For These Jittery MBA Applicants, It’s The Ultimate Game Of Thrones

The IMD campus in Lausanne, Switzerland

The IMD campus in Lausanne, Switzerland


As the minutes tick away, Farrus gets to the final inevitable questions that just about every MBA applicant can expect at any business school in the world:

“Why is right now the time for you to do an MBA?”

“Why IMD?”

“Have you talked to alumni?”

“What did they tell you?”

“Are you applying anywhere else?”

When the candidate says he has no plans to complete an application elsewhere, he is asked why not.

“Tell me why we should offer you a place at IMD?’

To finish off the session, Farrus asks if there a question that he anticipated but did not get.

“You didn’t ask me what I was bad at,” he says. “This is a hard question. I get impatient. My thoughts wander and I am competitive. I have a tendency to think that a lot of things are competitive. I judge people on first impressions and I want to stop that.”


When all the one-on-one interviews are complete, the candidates are back in the room and handed blue folders with a three-page case study in each. They’re asked to read the case about a construction equipment company that is trying to develop a new global strategy that would increase profitable growth. The task: to prioritize the firm’s three existing market segments and plan how to reach and serve each one.

Dean Meehan, a marketing professor who has spent 22 years at IMD, opens the session. “On paper, all of you could get through this program,” he says. “Whether this program makes sense for you is something else. With this case study, we want to see how you work together to solve a problem.”

The six candidates are divided into two teams and given 25 minutes to prepare for the discussion and presentation. First up at the whiteboard is the American from New York who was chosen to represent his team. Instead of focusing on the company’s upper and middle markets that cater to large construction companies and building subcontractors through direct sales, the team recommends going into the do-it-yourself market to sell its products to plumbers, electricians, and carpenters. The American explains that the company could piggyback on a decision by another building materials company, TE Habitat, to open eight retail stores over the next two years.

“It requires no capital investment,” says the applicant. “It gives us better reach for our products.”


Meehan quickly interrupts the presentation, peppering the candidate with questions about market share and profitability in each market segment. The interruptions are unexpected and disconcerting. Then, Meehan begins to openly disagree with the presenter, partly to see how confident the applicant is in his team’s recommendation.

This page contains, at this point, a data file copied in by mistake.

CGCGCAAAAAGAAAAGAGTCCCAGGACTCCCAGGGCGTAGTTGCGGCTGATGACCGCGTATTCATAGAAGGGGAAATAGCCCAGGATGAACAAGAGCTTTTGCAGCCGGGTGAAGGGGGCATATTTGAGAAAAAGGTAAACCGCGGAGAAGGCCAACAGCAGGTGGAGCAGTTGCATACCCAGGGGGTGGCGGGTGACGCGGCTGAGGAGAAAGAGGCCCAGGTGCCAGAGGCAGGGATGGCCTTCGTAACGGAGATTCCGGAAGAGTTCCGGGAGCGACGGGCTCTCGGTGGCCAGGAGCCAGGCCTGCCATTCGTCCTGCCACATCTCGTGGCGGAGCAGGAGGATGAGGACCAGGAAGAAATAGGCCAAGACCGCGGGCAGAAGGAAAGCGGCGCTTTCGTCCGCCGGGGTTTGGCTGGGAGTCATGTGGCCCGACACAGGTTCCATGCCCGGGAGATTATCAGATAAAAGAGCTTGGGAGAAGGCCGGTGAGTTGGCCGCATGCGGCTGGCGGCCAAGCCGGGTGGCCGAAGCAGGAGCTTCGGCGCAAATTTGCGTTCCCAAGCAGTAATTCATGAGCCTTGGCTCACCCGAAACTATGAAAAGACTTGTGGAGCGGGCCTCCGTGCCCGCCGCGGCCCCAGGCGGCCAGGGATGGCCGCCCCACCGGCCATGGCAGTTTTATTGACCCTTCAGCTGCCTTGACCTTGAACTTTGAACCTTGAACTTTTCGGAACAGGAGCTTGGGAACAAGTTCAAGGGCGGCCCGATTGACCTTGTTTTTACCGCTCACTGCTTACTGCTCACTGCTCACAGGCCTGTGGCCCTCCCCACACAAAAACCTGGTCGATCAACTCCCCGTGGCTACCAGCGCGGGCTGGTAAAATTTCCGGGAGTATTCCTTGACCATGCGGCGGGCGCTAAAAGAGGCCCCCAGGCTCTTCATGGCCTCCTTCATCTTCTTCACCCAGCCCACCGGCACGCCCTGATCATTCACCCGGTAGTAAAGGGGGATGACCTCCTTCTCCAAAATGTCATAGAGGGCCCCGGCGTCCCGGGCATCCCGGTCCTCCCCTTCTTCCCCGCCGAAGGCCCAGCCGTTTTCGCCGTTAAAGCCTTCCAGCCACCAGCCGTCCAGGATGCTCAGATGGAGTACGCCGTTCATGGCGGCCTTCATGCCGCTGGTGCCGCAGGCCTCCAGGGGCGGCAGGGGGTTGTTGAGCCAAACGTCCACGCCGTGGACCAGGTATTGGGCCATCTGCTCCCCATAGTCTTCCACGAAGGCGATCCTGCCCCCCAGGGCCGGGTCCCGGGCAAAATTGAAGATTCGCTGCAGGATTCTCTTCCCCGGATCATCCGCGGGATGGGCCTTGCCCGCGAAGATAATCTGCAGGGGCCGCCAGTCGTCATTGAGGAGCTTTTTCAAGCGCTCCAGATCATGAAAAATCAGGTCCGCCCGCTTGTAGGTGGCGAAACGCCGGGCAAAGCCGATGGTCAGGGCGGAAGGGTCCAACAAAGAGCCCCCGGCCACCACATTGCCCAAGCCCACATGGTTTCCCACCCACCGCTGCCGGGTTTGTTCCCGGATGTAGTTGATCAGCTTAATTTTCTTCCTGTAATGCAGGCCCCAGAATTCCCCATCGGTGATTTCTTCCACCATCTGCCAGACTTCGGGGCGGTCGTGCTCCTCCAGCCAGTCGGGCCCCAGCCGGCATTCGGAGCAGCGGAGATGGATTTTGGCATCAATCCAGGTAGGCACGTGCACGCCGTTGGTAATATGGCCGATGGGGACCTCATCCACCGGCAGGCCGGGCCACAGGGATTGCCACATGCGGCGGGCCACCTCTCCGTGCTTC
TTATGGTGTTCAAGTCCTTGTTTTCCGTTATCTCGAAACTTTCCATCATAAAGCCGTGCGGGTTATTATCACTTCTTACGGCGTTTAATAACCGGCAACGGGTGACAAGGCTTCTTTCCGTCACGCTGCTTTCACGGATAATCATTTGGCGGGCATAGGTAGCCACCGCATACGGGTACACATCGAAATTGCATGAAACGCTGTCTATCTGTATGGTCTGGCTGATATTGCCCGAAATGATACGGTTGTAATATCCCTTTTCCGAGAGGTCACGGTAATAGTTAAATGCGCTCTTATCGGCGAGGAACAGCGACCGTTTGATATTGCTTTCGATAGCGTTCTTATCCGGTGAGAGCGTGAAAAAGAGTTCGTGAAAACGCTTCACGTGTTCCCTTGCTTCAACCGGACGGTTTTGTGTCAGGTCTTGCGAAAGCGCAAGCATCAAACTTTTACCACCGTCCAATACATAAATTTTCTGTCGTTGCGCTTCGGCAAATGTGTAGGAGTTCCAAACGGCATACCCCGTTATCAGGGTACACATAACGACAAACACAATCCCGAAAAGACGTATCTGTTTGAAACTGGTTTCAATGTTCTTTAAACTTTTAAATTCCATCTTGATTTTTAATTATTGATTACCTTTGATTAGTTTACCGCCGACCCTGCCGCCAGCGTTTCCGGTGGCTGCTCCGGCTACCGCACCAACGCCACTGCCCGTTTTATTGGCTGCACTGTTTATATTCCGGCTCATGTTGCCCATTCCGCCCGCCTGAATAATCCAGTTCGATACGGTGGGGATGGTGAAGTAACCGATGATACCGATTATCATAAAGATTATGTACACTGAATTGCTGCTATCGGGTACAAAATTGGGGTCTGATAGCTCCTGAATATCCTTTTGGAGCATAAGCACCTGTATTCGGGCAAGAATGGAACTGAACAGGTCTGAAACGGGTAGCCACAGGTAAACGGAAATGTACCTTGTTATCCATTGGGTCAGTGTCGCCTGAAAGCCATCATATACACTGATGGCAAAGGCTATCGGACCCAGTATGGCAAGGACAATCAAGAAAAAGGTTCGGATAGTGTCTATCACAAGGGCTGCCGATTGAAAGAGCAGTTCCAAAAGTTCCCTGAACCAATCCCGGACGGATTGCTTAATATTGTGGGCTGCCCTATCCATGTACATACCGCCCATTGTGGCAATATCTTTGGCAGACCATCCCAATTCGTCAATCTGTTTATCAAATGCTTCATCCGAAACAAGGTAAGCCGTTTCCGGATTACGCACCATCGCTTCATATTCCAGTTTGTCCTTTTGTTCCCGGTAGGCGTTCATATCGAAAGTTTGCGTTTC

“I would ignore this segment and not invest in it,” he says, “because the profitability is elsewhere. We have optimized the upper and the middle segments, and the rest we’re getting without even trying. Do you still think the rest is the number one priority?”

The ensuing discussion does not make the presenter change his mind. Undaunted by the barrage of questions, the candidate retains his cool and his reserve.

When the next team is up, represented by the woman from India, it reaches the exact same conclusion.

Meehan cuts her off. “Can you explain, given our strategy, how we ended up in these market segments? How do you explain our market share?”


Instead of answering the questions directly, she simply recites the market share numbers in the case study.

“I know the numbers!” insists Meehan. “What does their strategy seem to be?”

The presenter is struggling with the answer and, tellingly perhaps, no one on her team is coming to her rescue.

“If we go into the rest sector, we can improve our sales,” she says. “We don’t have to invest in infrastructure to do it. We can take advantage of their (the retailer’s) brand value if we get associated with them.”

Asks Meehan, “Do they exist as a brand?”

“They’re a major manufacturer of building materials,” she responds.

“So it’s a manufacturer,” retorts Meehan. “What is the brand value? Why are we piggybacking on a manufacturer’s brand?”

“That is a plus if we use their resources,” she says.

“Did you make an estimate of the market size?” asks Meehan. “They are going to open eight stores in the next two years. What kind of revenue would you expect from eight stores?”

The young woman doesn’t have an answer. “We don’t have a way to validate that point,” she says flatly.

“Okay,” says Meehan. “Thank you very much.”

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